In 1977 when I was up for appointment as a Fellow of the John F. Kennedy Institute of Politics at the Kennedy School of Government, I faced my first grilling from a young professor there, Doris Kearns Goodwin. Ms. Goodwin is not just a fierce liberal but a devoted Democrat, wife of Dick Goodwin who advised the Kennedy’s. To say the least she was unimpressed with the fact that I would be, if not the first Republican, assuredly the first conservative Republican to be appointed as Fellow. I passed muster with the Dean, Ernest May but he told me, “Doris has reservations about you. Let us say you only got a base hit with her--so you’ll have to come back here to be interviewed by the Senator.” Meaning Edward Kennedy. Well, I thought, if I struck out with Doris, I’m sure going to strike out with the patriarch of the Kennedy clan.

Surprisingly, I hit a home run with him, our conversation turning on one subject we agreed upon—that Everett Dirksen was a helluva Senator. Dirksen was also a pal, drinking companion, stunning story teller and great confidante of John and Robert Kennedy. (In fact, during the Cuban Missile Crisis in 1962, he was so invaluable to John Kennedy that the president called him to the White House from Illinois where Dirksen was campaigning for reelection. Being called on for advice by JFK sunk the campaign of his Democratic opponent, Rep. Syd Yates. When Dirksen walked into the Oval Office, the President grinned and said he really didn’t need advice at that particular time but he and Bobby wanted to do something for Everett to save his election—Bobby appearing suddenly from a corner office which prompted wholesale guffawing, a fact Ted Kennedy corroborated for me). In fact in telling Dirksen stories, we yukked it up so loudly in the Senator’s Cambridge office that a secretary timidly opened the door to see if the Senator was all right. I got a pass, went back to Ms. Kearns who said, “well, I understand from On High that you’re acceptable—more than that, you’re entirely agreeable with the Senator. Did you change your views from when we talked?” That sort of burned me up but I said no, Everett Dirksen had much to do with it. As Dirksen had died eight years earlier, she looked puzzled but waved me through.

Since then Doris Kearns Goodwin has won a Pulitzer Prize but subsequently her career had some incredibly tough knocks—a finding that two of her biographies, No Ordinary Tim: Franklin and Eleanor Roosevelt—The Home Front in World War II and The Fitzgeralds and the Kennedys contained vast stretches of copy which were plagiarized, at least several paragraphs running word-for-word. She received bad press nationally and was let go as a contributor to The Jim Lehrer News Hour on PBS, never satisfactorily answering the charge, saying only that through some slip or other the paragraphs were copied verbatim. However it pleases me to say that her latest volume Team of Rivals: The Political Genius of Abraham Lincoln [Simon & Schuster: 2005] is easily the most significant contribution to Lincoln literature in a century, her writing zeroing in on Lincoln the politician who managed his presidency by naming his key rivals to places in his cabinet where he easily dominated them, including William Seward (highly educated, New York-sophisticated) as Secretary of State and Edwin Stanton (again, superbly educated, a lawyer who once rejected Lincoln from a law suit because he felt Lincoln was a backwoods rube. She writes like an angel; her insights are profound, her research at places is unusually fresh (remarkable for a subject about whom hundreds of thousands of biographies have been produced). It is a five-star and you must read it. Tell me what you think.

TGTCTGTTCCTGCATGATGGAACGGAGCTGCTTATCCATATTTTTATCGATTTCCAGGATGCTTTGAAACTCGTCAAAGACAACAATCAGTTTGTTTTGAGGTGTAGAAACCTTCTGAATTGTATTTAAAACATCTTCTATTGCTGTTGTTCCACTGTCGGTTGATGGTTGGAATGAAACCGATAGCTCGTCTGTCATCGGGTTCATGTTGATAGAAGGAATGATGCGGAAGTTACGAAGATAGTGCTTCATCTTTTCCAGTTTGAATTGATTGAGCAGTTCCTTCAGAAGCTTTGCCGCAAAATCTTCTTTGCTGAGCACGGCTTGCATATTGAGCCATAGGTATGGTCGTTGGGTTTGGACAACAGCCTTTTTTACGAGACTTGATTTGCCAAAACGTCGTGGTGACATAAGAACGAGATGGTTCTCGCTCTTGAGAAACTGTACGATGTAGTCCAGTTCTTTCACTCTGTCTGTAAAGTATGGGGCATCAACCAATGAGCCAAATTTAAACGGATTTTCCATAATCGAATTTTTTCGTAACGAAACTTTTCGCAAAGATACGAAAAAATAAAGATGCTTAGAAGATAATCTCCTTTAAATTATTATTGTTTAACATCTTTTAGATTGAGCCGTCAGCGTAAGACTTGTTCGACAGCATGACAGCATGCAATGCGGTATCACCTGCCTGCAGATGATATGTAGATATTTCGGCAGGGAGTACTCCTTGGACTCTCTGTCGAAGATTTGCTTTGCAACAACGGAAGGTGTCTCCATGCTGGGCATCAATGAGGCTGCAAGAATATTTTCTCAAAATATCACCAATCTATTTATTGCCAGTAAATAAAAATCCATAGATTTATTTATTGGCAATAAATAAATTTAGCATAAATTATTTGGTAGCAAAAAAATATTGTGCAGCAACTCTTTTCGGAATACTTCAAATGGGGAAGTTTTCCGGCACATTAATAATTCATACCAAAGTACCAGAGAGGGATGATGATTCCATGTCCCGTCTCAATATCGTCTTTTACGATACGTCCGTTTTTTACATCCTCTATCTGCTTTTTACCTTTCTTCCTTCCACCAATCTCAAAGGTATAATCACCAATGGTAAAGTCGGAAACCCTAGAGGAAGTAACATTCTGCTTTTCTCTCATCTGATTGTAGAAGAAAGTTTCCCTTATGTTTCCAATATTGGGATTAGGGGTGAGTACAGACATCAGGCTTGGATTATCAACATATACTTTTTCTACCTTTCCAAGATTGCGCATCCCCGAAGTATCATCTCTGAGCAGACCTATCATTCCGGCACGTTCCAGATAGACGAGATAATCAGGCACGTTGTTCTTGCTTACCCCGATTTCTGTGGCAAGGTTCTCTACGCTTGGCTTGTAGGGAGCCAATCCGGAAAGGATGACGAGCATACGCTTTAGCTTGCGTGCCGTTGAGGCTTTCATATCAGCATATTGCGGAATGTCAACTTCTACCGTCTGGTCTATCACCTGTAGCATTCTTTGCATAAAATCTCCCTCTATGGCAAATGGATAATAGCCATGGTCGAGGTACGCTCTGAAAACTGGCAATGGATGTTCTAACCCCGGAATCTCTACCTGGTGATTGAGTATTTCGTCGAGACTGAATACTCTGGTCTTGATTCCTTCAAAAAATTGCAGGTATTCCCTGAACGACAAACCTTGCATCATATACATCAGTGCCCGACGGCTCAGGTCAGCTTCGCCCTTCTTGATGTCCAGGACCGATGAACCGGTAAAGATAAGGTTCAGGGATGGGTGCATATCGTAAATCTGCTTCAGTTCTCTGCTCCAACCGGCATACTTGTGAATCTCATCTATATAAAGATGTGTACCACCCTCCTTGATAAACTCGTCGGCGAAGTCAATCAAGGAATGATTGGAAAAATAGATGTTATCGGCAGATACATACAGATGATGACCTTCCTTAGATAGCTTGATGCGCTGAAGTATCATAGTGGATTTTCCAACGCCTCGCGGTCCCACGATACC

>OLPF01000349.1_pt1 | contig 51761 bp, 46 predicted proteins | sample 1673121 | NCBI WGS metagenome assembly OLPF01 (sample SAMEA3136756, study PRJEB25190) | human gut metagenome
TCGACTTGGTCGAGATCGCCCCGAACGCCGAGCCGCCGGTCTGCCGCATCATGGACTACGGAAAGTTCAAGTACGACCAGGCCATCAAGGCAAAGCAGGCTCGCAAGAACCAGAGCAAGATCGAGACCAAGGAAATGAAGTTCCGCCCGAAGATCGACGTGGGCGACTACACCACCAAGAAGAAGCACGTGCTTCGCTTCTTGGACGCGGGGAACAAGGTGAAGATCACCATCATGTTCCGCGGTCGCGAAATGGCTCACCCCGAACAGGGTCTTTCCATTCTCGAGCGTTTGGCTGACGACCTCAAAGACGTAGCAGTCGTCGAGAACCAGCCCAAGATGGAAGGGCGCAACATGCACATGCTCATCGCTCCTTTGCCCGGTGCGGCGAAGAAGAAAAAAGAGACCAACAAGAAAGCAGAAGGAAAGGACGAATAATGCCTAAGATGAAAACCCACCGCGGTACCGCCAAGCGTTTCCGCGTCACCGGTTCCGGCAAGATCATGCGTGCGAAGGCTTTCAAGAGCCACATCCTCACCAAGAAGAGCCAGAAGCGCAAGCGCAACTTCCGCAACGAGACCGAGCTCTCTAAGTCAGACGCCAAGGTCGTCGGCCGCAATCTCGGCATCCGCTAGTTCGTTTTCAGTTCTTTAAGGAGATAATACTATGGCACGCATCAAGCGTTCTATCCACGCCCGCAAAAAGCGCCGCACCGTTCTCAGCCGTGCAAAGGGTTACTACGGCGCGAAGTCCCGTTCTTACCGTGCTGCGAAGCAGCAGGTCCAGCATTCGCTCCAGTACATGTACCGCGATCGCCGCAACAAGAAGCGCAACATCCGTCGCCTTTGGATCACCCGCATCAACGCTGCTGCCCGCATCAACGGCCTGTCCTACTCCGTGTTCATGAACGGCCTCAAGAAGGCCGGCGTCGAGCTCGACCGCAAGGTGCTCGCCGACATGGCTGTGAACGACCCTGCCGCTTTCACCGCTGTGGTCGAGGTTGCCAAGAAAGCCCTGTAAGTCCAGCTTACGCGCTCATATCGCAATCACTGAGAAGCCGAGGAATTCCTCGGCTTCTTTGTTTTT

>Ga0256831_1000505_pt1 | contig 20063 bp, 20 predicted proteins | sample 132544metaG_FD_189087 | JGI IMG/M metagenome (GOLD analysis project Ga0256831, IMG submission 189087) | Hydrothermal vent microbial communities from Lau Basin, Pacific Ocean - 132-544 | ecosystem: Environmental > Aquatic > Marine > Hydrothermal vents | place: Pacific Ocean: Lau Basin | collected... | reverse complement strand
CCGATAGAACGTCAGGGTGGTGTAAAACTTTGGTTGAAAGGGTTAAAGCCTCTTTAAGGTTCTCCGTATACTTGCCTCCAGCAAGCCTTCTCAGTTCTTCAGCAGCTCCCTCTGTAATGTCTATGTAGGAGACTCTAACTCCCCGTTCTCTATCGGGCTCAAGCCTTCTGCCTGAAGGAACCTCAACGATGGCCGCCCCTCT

*****

This has already become too long—but it occurred to me while shaving this morning what it was about Everett Dirksen that Ted Kennedy and I were suffused with mirth about. I will try to clean this up for younger readers. I told him the Senator that shortly after I joined The Quaker Oats Company, I had the chance to ride with Dirksen as he made his political rounds in the Chicagoland area, riding in the back of his car as his eccentric aide Harold Rainville drove and the Minority Leader was flicking a cigarette (disturbing because he was at the same time wheezing with asthma) in the ash-tray. The name of a prominent Illinois party leader came up and I asked how sagacious, how profound, how deep he was.

Dirksen turned around in the seat, looked at me for a long time with his baggy, rheumy eyes and intoned—in his rolling baritone—“actually, he’s as dumb as dog sh-t.” I thought about that for a long time: how dumb is that? It so happened, I told EMK that in his office and he exploded with laughter, saying that in the early `60s this was a favorite saying of his brothers about politicians they didn’t like—and he often wondered where it came from and how exactly dumb is that, anyhow. We wondered who gave the image to whom and concluded it would have to have been the Wizard of Ooze, the Pundit of Pekin, Everett Dirksen.

I’m outta here. Your comments? Don’t attack Teddy now: for the moment I feel mellow about him.

6 comments:

  1. Does it take that long to shave or are your thoughts as quick and irrepressible as a dog sh*tting?

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  2. Anybody but OberweisFebruary 4, 2006 at 5:48 AM

    It still amazes me the stubborness of supporters of Mr. Oberweis. What has he done for us that makes him our best bet to take on HotRod in November?